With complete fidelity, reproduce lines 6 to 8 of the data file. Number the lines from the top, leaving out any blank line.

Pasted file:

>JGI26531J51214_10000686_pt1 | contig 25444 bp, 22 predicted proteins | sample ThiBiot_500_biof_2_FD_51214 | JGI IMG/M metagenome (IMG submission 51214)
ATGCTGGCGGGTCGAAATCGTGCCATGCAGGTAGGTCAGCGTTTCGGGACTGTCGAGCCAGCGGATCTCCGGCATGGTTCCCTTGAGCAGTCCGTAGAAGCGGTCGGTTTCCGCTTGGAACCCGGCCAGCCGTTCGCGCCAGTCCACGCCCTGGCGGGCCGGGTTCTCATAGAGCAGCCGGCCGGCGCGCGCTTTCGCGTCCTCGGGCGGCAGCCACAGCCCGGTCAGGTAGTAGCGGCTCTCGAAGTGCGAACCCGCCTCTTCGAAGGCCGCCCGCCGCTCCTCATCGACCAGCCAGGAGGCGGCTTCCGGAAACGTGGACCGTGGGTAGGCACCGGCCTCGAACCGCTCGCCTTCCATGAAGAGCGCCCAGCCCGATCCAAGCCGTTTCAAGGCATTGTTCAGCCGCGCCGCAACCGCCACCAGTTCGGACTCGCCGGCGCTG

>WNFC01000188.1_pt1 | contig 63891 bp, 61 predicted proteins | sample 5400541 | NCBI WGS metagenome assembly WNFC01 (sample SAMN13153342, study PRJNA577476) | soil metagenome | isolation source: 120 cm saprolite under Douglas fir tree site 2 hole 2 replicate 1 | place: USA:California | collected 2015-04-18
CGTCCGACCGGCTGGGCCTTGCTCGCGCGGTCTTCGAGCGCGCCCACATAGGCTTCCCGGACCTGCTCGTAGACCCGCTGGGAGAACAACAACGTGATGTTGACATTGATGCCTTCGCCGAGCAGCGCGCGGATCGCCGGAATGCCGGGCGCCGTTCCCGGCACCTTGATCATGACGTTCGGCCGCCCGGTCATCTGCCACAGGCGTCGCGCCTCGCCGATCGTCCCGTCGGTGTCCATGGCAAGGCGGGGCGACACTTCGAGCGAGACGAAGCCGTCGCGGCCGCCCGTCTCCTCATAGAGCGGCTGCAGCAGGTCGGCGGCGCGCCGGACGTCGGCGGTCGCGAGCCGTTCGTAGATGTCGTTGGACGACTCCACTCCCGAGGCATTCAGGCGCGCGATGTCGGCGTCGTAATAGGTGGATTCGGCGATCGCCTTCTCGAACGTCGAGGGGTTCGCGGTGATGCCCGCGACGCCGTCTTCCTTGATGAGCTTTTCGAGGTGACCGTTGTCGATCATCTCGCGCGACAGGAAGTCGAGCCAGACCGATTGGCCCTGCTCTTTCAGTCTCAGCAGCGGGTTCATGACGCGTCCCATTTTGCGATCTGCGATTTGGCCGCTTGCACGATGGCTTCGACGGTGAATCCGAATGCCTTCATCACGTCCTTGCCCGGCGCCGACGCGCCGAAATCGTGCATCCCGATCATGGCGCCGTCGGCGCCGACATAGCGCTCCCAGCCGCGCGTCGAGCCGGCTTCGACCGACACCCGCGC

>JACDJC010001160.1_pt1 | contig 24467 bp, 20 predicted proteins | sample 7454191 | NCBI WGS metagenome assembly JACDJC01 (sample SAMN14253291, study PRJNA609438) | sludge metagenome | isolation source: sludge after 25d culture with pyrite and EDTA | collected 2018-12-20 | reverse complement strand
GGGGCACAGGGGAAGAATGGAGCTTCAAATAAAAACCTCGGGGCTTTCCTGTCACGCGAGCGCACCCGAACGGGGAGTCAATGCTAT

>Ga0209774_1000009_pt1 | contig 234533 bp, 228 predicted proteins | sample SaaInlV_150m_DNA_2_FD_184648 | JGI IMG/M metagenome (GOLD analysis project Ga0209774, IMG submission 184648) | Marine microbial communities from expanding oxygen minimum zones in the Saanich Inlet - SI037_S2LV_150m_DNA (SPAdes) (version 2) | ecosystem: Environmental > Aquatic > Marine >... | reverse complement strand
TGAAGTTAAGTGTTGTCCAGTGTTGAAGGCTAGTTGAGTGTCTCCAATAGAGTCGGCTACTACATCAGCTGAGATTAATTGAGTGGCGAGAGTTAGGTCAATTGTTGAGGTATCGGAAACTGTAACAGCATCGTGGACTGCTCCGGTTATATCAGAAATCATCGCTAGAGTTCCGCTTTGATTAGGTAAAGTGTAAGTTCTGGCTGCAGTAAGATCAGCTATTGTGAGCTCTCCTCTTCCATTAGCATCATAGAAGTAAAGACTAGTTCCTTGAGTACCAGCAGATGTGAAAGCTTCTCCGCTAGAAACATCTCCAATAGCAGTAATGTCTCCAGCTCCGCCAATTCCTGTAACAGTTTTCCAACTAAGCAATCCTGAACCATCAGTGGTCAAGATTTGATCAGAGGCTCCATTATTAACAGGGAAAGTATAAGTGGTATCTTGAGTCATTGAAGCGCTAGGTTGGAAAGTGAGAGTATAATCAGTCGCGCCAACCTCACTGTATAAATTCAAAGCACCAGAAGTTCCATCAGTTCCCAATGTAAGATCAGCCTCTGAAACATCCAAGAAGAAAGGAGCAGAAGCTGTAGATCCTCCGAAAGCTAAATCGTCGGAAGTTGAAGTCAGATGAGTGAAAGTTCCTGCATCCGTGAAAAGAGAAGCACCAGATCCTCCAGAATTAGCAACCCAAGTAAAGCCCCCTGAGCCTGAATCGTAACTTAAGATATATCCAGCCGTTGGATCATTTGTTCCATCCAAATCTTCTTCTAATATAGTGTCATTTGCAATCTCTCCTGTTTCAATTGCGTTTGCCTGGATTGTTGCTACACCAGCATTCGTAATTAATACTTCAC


GGGGCACAGGGGAAGAATGGAGCTTCAAATAAAAACCTCGGGGCTTTCCTGTCACGCGAGCGCACCCGAACGGGGAGTCAATGCTAT

>Ga0209774_1000009_pt1 | contig 234533 bp, 228 predicted proteins | sample SaaInlV_150m_DNA_2_FD_184648 | JGI IMG/M metagenome (GOLD analysis project Ga0209774, IMG submission 184648) | Marine microbial communities from expanding oxygen minimum zones in the Saanich Inlet - SI037_S2LV_150m_DNA (SPAdes) (version 2) | ecosystem: Environmental > Aquatic > Marine >... | reverse complement strand
TGAAGTTAAGTGTTGTCCAGTGTTGAAGGCTAGTTGAGTGTCTCCAATAGAGTCGGCTACTACATCAGCTGAGATTAATTGAGTGGCGAGAGTTAGGTCAATTGTTGAGGTATCGGAAACTGTAACAGCATCGTGGACTGCTCCGGTTATATCAGAAATCATCGCTAGAGTTCCGCTTTGATTAGGTAAAGTGTAAGTTCTGGCTGCAGTAAGATCAGCTATTGTGAGCTCTCCTCTTCCATTAGCATCATAGAAGTAAAGACTAGTTCCTTGAGTACCAGCAGATGTGAAAGCTTCTCCGCTAGAAACATCTCCAATAGCAGTAATGTCTCCAGCTCCGCCAATTCCTGTAACAGTTTTCCAACTAAGCAATCCTGAACCATCAGTGGTCAAGATTTGATCAGAGGCTCCATTATTAACAGGGAAAGTATAAGTGGTATCTTGAGTCATTGAAGCGCTAGGTTGGAAAGTGAGAGTATAATCAGTCGCGCCAACCTCACTGTATAAATTCAAAGCACCAGAAGTTCCATCAGTTCCCAATGTAAGATCAGCCTCTGAAACATCCAAGAAGAAAGGAGCAGAAGCTGTAGATCCTCCGAAAGCTAAATCGTCGGAAGTTGAAGTCAGATGAGTGAAAGTTCCTGCATCCGTGAAAAGAGAAGCACCAGATCCTCCAGAATTAGCAACCCAAGTAAAGCCCCCTGAGCCTGAATCGTAACTTAAGATATATCCAGCCGTTGGATCATTTGTTCCATCCAAATCTTCTTCTAATATAGTGTCATTTGCAATCTCTCCTGTTTCAATTGCGTTTGCCTGGATTGTTGCTACACCAGCATTCGTAATTAATACTTCAC